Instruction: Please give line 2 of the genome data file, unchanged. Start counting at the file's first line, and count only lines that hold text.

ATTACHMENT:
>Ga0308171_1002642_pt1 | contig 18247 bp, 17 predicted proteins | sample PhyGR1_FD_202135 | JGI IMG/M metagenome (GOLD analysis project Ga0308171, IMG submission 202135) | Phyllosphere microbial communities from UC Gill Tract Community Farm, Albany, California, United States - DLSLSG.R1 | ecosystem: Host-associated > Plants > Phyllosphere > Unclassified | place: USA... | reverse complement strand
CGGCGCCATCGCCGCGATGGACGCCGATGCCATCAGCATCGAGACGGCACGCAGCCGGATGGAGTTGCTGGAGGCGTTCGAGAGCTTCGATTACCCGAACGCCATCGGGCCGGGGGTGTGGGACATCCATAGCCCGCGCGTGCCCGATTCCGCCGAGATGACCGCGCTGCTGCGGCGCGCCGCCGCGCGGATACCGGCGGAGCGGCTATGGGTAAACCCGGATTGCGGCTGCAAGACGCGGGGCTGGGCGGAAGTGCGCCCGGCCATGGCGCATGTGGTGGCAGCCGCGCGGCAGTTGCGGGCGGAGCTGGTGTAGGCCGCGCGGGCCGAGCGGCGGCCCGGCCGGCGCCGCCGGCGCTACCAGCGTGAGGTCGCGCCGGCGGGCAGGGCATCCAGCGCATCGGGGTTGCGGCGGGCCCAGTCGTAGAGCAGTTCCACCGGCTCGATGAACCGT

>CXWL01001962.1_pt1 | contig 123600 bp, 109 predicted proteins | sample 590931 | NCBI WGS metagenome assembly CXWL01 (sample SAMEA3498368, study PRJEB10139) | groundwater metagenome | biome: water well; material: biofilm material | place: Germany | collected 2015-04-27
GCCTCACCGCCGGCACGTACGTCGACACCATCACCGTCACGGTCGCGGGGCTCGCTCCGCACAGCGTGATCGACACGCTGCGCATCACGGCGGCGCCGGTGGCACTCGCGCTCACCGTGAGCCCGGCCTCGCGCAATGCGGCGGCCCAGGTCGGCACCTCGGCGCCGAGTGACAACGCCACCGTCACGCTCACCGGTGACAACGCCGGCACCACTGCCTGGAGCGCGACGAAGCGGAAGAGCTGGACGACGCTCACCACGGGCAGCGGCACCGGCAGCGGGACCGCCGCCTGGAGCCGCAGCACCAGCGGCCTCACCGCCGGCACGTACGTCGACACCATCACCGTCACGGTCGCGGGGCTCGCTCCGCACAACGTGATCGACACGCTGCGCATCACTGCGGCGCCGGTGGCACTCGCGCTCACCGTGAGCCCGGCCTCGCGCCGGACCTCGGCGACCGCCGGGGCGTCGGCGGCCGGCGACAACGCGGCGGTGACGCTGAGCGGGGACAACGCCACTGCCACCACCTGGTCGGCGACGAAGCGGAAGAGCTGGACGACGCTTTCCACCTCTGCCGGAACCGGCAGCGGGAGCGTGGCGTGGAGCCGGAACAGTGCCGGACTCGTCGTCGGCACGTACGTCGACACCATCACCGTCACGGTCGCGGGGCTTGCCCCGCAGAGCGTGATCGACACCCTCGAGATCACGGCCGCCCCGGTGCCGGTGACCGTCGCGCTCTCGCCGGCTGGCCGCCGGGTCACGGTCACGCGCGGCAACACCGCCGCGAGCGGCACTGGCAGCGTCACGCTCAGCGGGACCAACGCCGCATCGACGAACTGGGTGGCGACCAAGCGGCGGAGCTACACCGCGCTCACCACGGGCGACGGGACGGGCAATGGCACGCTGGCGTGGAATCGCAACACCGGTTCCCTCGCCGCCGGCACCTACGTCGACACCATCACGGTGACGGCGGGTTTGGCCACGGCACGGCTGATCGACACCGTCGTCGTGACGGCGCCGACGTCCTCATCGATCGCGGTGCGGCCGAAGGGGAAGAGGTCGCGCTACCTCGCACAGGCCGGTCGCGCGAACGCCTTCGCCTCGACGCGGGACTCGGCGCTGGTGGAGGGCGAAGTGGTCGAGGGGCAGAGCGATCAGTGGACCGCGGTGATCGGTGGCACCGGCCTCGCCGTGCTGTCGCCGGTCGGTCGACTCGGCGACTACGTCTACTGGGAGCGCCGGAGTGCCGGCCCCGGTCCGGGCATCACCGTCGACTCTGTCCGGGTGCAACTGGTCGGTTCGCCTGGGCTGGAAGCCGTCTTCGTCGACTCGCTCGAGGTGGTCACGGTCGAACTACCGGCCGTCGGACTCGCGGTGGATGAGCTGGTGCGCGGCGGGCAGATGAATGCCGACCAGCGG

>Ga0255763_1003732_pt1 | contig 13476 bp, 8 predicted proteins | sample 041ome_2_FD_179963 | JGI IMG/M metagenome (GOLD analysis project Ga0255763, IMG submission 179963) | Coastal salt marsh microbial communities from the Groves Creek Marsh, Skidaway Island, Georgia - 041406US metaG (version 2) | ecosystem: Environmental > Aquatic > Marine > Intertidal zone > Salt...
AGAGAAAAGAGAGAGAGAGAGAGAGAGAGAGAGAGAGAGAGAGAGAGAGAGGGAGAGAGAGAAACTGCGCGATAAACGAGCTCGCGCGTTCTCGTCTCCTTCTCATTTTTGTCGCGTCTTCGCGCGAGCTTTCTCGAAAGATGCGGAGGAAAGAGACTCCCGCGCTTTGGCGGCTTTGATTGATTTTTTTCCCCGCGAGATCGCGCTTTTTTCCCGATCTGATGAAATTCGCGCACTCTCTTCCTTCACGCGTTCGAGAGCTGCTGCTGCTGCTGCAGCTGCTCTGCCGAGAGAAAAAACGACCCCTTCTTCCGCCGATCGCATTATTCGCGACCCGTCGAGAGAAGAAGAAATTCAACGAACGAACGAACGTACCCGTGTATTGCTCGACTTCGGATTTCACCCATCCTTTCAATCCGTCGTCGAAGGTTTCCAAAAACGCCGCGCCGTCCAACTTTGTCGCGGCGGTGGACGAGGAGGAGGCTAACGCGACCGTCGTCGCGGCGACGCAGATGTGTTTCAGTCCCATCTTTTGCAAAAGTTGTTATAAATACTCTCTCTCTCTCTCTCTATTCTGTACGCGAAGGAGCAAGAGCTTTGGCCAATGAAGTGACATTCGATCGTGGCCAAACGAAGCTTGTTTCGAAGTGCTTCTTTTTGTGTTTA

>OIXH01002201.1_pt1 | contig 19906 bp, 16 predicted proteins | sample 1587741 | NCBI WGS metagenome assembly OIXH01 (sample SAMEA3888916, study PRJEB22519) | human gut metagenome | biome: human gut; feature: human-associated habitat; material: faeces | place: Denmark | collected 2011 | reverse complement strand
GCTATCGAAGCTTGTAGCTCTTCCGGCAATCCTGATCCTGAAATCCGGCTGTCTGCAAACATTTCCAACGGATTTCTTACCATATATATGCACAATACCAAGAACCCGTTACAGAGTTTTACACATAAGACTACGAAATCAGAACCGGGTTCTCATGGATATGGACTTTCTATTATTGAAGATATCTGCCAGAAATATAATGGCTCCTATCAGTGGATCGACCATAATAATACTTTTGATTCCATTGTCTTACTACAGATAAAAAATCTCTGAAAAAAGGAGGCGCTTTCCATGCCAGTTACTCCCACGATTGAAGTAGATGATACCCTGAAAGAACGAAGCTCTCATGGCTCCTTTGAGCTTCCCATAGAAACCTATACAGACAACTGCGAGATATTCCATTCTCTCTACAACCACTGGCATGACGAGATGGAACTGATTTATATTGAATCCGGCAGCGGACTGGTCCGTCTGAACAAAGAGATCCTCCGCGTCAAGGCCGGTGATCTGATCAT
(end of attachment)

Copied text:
CGGCGCCATCGCCGCGATGGACGCCGATGCCATCAGCATCGAGACGGCACGCAGCCGGATGGAGTTGCTGGAGGCGTTCGAGAGCTTCGATTACCCGAACGCCATCGGGCCGGGGGTGTGGGACATCCATAGCCCGCGCGTGCCCGATTCCGCCGAGATGACCGCGCTGCTGCGGCGCGCCGCCGCGCGGATACCGGCGGAGCGGCTATGGGTAAACCCGGATTGCGGCTGCAAGACGCGGGGCTGGGCGGAAGTGCGCCCGGCCATGGCGCATGTGGTGGCAGCCGCGCGGCAGTTGCGGGCGGAGCTGGTGTAGGCCGCGCGGGCCGAGCGGCGGCCCGGCCGGCGCCGCCGGCGCTACCAGCGTGAGGTCGCGCCGGCGGGCAGGGCATCCAGCGCATCGGGGTTGCGGCGGGCCCAGTCGTAGAGCAGTTCCACCGGCTCGATGAACCGT